Biofouling—unwanted marine growth on submerged instruments—can compromise in situ installations in ocean water by obscuring camera lenses, blocking lights, interfering with sensors and encrusting underwater structures. In 2014, AML Oceanographic Ltd. launched the industry’s first commercially available UV-based antifouling system, UV•Xchange, that protects virtually any submerged surface.
“We were excited when a Canadian company brought Ocean Networks Canada (ONC) a potential solution to one of the biggest challenges in maintaining ocean instruments,” said Scott McLean, Director of Ocean Networks Canada’s Innovation Centre. “Biofouling, particularly in the coastal zone, can stop operations and, at the same time, cause maintenance costs to skyrocket for any ocean installation.”
AML Oceanographic Ltd. of Sidney, BC developed a novel antifouling system using ultra-violet (UV) light. Known as a global innovator for its sound speed sensor technology and “Xchange” field-swappable sensors, AML is a small-to-medium sized enterprise and a global provider of oceanographic instrumentation. Pete Redeeker, AML’s Director of Sales and Marketing, says that, “AML's partnership with Ocean Networks Canada has proven critical in the successful launch of our new UV•Xchange and Cabled UV products. As a developer and manufacturer of subsea instrumentation, validation of new technologies and long term testing is of paramount importance. Access to ONC's technology demonstration facilities, data and video monitoring infrastructure, and their experienced staff has proven invaluable to bringing this technology to market.”
The testing for AML’s prototype was conducted on the Folger Pinnacle instrument platform at Ocean Networks Canada’s coastal observatory site, Folger Passage. At a depth of 23 metres, this is the shallowest location and the site most heavily impacted by biofouling. In a controlled experiment with four ocean sensor instruments monitored by a video camera, the UV•Xchange bathed selected surfaces in ultraviolet light for twenty minutes out of every forty. The protected sensors have remained clean and operated accurately, delivering real time data for over 15 months.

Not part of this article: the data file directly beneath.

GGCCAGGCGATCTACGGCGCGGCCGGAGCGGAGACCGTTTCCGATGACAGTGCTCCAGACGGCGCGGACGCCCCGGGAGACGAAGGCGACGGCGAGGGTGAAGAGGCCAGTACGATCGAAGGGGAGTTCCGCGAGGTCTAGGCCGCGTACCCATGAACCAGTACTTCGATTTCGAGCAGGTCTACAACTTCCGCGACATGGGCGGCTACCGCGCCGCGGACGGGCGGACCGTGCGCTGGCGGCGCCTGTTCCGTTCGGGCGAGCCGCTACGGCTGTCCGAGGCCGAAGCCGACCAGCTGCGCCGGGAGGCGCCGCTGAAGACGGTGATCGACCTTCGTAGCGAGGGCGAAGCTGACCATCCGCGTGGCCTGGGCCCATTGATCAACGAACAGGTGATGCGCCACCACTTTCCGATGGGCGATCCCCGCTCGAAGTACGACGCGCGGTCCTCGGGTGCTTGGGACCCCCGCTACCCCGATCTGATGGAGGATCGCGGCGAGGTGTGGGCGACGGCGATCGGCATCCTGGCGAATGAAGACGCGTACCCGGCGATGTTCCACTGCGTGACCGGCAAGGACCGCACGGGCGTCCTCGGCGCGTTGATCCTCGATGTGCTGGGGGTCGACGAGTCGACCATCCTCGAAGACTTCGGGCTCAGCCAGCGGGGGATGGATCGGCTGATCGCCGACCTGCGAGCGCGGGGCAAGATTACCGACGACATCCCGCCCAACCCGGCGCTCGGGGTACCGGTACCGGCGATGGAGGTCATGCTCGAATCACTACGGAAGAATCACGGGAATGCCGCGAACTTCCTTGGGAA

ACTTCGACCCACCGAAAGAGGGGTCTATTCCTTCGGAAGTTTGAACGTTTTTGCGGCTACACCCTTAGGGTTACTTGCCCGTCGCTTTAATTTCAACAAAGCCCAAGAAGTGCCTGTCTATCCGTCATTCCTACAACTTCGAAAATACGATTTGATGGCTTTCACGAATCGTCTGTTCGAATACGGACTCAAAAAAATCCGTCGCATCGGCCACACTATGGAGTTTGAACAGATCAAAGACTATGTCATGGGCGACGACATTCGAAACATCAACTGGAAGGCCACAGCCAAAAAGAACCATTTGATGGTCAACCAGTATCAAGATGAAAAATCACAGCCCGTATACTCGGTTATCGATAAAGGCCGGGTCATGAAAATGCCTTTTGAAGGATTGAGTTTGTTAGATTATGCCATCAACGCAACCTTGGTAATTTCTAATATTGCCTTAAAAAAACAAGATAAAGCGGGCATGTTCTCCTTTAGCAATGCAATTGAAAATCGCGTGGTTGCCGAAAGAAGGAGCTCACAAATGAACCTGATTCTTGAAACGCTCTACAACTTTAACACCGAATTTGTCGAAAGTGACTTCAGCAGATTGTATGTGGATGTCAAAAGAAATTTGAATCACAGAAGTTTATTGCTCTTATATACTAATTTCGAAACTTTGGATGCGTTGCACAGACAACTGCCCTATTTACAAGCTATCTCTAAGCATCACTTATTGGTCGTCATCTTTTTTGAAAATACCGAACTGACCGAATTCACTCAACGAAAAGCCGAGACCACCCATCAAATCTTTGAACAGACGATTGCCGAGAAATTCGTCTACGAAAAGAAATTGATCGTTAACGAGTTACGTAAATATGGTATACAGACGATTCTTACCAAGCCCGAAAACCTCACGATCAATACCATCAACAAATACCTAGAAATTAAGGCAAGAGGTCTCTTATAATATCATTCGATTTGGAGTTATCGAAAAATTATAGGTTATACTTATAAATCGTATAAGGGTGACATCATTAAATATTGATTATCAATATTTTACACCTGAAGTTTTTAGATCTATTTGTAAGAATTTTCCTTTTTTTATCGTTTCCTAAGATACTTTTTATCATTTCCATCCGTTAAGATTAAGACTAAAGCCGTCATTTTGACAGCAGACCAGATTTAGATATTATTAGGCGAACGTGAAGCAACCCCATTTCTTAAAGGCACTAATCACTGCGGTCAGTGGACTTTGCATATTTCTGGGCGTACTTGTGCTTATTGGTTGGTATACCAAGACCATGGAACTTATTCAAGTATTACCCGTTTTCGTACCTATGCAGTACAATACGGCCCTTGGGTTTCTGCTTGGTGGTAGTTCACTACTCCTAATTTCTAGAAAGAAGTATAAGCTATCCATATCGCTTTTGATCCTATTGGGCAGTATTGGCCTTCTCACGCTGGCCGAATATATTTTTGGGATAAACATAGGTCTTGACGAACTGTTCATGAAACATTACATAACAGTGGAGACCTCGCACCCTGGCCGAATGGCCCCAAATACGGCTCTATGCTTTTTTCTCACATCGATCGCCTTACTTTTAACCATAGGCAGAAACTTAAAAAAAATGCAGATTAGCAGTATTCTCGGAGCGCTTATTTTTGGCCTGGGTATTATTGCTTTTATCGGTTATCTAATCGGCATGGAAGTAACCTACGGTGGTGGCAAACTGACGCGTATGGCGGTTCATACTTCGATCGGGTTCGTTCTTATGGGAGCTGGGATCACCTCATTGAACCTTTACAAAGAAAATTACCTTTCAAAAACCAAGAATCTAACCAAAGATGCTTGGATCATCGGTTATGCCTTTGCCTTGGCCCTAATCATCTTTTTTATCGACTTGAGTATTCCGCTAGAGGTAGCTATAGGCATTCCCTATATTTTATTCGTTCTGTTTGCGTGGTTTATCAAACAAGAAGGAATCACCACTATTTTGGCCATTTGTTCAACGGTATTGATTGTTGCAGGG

A Game Changer for ocean instrumentation
AML’s new technology uses stackable light emitting diode (LED) modules, housed within a glass pressure case, that emit UV radiation in broad beams to irradiate target surfaces. The technology had been discussed for decades, but to implement it successfully, the company adopted modern LED technology to lessen the power demand and developed a system that was quiet, non-contact, non-toxic and mechanically simple.
“This new technology is a true game changer in the ocean instrumentation industry,” said Tom Dakin, who leads sensor technology development for the Innovation Centre at Ocean Networks Canada. “As a result of this technology demonstration, ONC has already bought two of these systems—and we are planning more—to protect the underwater cameras and instruments on the ONC observatories.”
Targeted applications for the UV antifouling system include camera and light lenses, as well as a wide range of sensors such as dissolved oxygen, turbidity, pH, carbon dioxide, sound speed, and electrical conductivity. Because it operates silently, the system is also effective on sensors that are located near hydrophones.
New on the market and already a winner
At the 2014 annual VIATeC Technology Awards gala held in Victoria BC, AML Oceanographic took home the prestigious “Innovative Excellence” award for development of UV•Xchange—the industry’s first commercially available UV-based antifouling system. Successful deployments around the world, including Canada, the United States, Australia and Dubai, have proven UV•Xchange to be an effective antifoulant in a wide range of environments. Widespread interest in using ultra-violet light as an antifoulant led AML to expand the technology to accommodate a broad array of underwater devices and other unique applications. Cabled UV was released in September of 2014.
"With the incredible results of the AML Oceanographic conductivity, temperature and depth (CTD) and UV anti-biofouling system in our technology demonstration program, we are very pleased to be deploying these systems across coastal BC as part of the Smart Oceans™ initiative,” says Scott McLean.
For industry groups who use or develop ocean sensor technologies or for small-to-medium sized enterprises seeking partnerships for technology transfer, please contact the Innovation Centre at Ocean Networks Canada.
Read more about AML Oceanographic:
Marine Technology Reporter - Sept 22, 2014
Ocean News & Technology - February 2014